Multi-Stage Channels: Water Quality Benefits Provided by the State-of-the-Science in Drain Design

Trapezoidal drains are often a source of water quality problems in headwater areas. Bank erosion can be common because the bank heights greatly exceed the bankfull depth. Even where the banks are stable, the channel is typically over-wide which promotes sediment deposition, increases temperatures, and causes turbidity during runoff events. Two-stage and multi-stage design options are effective ways to provide conveyance while improving water quality.

Although Michigan’s 1950s drain code does not address water quality issues, new drain design methods emphasize the reduced long-term maintenance costs as part of a sound engineering design. Ongoing dredging and extensive bank stabilization measures should not be necessary maintenance costs if drains are properly designed. The challenge has been to incorporate the analysis of complex channel morphology, sediment transport and hydraulics in to conventional drainage design. Michigan Sea Grant recently provided funding to develop technical guidelines to describe procedures for more sustainable drain design.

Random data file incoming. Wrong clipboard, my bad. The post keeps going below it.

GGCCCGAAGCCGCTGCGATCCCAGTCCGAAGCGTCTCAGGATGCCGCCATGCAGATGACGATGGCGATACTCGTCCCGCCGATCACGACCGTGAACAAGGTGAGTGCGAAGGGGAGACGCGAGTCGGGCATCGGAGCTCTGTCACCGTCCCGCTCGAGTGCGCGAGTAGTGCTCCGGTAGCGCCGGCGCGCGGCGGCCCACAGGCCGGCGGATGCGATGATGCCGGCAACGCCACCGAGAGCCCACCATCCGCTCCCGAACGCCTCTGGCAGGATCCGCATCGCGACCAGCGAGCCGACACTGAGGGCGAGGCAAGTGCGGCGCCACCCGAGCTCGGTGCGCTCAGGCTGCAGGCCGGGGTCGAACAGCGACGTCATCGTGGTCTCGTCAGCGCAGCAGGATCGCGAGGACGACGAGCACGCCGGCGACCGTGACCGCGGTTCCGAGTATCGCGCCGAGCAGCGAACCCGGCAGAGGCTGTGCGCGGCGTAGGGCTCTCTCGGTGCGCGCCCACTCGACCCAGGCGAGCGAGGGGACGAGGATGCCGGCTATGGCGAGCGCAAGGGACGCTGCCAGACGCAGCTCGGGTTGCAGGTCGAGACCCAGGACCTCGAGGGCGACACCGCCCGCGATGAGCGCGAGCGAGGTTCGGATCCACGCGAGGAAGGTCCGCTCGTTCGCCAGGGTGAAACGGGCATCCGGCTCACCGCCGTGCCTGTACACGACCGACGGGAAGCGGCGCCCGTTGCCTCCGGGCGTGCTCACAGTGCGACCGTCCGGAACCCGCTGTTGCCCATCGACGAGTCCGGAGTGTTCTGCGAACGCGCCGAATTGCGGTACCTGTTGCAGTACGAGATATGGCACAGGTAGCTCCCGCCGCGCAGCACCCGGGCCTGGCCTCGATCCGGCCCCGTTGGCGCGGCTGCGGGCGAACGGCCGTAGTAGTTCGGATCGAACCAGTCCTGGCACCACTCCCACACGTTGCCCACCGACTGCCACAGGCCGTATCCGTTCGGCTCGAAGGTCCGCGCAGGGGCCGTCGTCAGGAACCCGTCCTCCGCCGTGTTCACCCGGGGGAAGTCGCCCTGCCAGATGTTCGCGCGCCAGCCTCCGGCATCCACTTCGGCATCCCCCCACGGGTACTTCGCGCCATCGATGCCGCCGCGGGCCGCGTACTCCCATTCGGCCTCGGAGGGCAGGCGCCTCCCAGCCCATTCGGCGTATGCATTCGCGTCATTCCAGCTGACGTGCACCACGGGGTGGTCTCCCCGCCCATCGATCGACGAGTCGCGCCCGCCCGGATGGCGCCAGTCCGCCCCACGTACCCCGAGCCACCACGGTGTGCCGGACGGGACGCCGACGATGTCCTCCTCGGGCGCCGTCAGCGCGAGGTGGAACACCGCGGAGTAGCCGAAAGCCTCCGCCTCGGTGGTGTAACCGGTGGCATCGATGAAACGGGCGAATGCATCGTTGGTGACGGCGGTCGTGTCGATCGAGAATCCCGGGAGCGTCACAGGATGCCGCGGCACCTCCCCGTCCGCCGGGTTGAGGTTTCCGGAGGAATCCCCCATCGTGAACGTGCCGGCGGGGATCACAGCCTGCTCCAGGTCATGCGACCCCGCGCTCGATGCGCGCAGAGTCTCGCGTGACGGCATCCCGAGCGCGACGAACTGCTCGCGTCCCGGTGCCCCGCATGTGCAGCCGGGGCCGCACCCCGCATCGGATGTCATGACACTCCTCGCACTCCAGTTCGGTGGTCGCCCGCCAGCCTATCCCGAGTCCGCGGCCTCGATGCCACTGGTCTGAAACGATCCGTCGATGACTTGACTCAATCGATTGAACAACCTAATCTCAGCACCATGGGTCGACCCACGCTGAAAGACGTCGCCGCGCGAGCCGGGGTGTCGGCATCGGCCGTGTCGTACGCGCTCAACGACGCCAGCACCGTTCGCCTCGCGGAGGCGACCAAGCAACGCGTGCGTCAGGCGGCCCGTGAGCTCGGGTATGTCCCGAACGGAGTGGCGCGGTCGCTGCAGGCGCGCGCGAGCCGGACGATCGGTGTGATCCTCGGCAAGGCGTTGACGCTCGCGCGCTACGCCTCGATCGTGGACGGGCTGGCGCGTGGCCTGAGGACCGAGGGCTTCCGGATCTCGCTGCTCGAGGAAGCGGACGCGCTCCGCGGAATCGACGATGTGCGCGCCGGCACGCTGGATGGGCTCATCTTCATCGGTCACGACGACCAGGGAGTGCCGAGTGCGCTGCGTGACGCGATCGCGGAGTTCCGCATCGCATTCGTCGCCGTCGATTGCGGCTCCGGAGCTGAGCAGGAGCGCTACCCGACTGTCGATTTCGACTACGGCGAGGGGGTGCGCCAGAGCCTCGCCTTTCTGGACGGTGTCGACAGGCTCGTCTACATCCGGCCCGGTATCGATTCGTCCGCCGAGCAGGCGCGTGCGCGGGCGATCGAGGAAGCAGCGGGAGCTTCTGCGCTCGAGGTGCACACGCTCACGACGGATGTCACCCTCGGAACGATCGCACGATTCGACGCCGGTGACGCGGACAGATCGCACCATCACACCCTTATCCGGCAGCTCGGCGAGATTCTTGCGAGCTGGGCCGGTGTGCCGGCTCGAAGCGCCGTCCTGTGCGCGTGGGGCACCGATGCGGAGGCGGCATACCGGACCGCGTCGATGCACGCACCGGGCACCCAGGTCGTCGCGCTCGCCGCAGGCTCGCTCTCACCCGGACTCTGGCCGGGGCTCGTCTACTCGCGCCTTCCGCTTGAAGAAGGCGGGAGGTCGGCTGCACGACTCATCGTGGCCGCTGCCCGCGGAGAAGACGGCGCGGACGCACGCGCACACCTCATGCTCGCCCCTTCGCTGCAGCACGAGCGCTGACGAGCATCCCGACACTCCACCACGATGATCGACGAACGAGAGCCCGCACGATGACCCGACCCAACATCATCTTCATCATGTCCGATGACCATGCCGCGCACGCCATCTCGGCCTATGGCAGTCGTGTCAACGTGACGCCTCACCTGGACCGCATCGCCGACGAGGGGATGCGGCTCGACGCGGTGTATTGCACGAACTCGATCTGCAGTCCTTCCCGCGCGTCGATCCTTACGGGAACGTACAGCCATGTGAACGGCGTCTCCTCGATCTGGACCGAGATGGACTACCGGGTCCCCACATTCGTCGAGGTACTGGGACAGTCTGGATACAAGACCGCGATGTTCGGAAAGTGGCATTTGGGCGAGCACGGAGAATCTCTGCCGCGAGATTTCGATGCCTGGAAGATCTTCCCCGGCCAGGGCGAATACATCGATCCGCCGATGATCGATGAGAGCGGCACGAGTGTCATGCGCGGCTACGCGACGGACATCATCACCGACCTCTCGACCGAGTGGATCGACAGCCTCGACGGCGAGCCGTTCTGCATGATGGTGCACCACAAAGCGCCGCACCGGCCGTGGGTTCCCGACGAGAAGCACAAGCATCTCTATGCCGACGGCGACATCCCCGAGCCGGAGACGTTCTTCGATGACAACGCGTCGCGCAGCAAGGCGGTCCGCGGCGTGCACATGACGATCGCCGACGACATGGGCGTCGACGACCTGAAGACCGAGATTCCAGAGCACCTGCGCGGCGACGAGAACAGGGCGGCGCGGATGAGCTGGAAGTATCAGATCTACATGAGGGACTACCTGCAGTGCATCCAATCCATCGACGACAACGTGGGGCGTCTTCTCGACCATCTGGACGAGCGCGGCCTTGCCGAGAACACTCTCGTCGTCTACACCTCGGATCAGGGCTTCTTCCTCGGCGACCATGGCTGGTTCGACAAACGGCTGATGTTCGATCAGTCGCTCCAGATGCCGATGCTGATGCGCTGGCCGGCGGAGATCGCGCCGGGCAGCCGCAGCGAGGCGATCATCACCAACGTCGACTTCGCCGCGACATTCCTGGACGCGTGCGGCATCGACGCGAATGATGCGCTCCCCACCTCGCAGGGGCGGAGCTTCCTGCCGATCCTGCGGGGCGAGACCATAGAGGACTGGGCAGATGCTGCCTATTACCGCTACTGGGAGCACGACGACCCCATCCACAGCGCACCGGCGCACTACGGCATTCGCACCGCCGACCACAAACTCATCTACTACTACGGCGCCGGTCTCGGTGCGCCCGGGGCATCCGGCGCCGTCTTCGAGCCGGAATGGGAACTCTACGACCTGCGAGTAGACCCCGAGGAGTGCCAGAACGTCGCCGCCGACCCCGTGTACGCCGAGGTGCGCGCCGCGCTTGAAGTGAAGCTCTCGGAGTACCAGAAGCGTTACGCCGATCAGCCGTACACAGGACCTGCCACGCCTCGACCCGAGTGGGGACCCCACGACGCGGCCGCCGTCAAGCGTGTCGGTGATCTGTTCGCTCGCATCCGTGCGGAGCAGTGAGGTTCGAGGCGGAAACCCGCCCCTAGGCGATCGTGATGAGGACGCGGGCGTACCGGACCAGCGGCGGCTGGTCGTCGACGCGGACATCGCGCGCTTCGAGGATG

Subject Matter Level: 
Friday, January 15, 2016 - 10:45am to 11:00am
Rob Myllyoja
Rob Myllyoja (pron. Mill-oy-a) works with Stantec’s stream restoration team. He has 20 years of experience in stream restoration and stormwater management. He developed Macomb County’s stormwater management design standards in 2008 which includes a multi-stage channel approach for designing County drains.
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